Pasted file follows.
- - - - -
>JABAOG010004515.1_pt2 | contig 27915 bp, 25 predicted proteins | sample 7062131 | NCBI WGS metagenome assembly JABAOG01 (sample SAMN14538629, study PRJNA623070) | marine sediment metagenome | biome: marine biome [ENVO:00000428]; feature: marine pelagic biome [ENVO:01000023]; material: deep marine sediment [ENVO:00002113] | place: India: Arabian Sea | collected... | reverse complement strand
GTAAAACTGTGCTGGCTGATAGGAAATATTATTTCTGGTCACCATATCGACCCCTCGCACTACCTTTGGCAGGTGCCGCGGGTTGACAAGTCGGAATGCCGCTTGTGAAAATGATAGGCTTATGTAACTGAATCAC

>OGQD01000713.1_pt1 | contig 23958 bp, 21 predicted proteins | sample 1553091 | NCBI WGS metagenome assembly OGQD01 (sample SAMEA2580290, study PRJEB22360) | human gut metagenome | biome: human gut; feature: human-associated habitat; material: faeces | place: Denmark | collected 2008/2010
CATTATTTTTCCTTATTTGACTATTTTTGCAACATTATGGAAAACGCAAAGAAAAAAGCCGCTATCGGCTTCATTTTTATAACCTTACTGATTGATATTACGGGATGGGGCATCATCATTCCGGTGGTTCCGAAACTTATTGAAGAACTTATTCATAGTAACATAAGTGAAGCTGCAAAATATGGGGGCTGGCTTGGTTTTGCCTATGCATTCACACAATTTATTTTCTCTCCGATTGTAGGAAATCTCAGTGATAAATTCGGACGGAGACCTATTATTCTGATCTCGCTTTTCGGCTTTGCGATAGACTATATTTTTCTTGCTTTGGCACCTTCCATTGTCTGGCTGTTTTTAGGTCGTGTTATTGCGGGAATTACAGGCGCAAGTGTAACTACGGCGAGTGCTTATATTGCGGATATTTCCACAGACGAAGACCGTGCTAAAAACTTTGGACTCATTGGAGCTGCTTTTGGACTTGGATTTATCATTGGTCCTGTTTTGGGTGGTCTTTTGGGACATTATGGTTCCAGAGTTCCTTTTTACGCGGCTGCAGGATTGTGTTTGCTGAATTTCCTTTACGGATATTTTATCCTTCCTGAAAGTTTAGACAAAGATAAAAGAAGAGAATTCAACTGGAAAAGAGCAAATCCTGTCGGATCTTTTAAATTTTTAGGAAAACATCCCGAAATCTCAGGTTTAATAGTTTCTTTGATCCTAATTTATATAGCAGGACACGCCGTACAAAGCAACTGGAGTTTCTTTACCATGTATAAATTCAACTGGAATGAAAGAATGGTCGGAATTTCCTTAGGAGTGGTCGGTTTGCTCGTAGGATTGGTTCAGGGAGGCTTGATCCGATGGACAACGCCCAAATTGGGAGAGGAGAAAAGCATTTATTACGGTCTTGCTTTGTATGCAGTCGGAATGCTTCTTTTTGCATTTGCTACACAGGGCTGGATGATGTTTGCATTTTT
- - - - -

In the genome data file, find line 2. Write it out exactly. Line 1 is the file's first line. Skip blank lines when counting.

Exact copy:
GTAAAACTGTGCTGGCTGATAGGAAATATTATTTCTGGTCACCATATCGACCCCTCGCACTACCTTTGGCAGGTGCCGCGGGTTGACAAGTCGGAATGCCGCTTGTGAAAATGATAGGCTTATGTAACTGAATCAC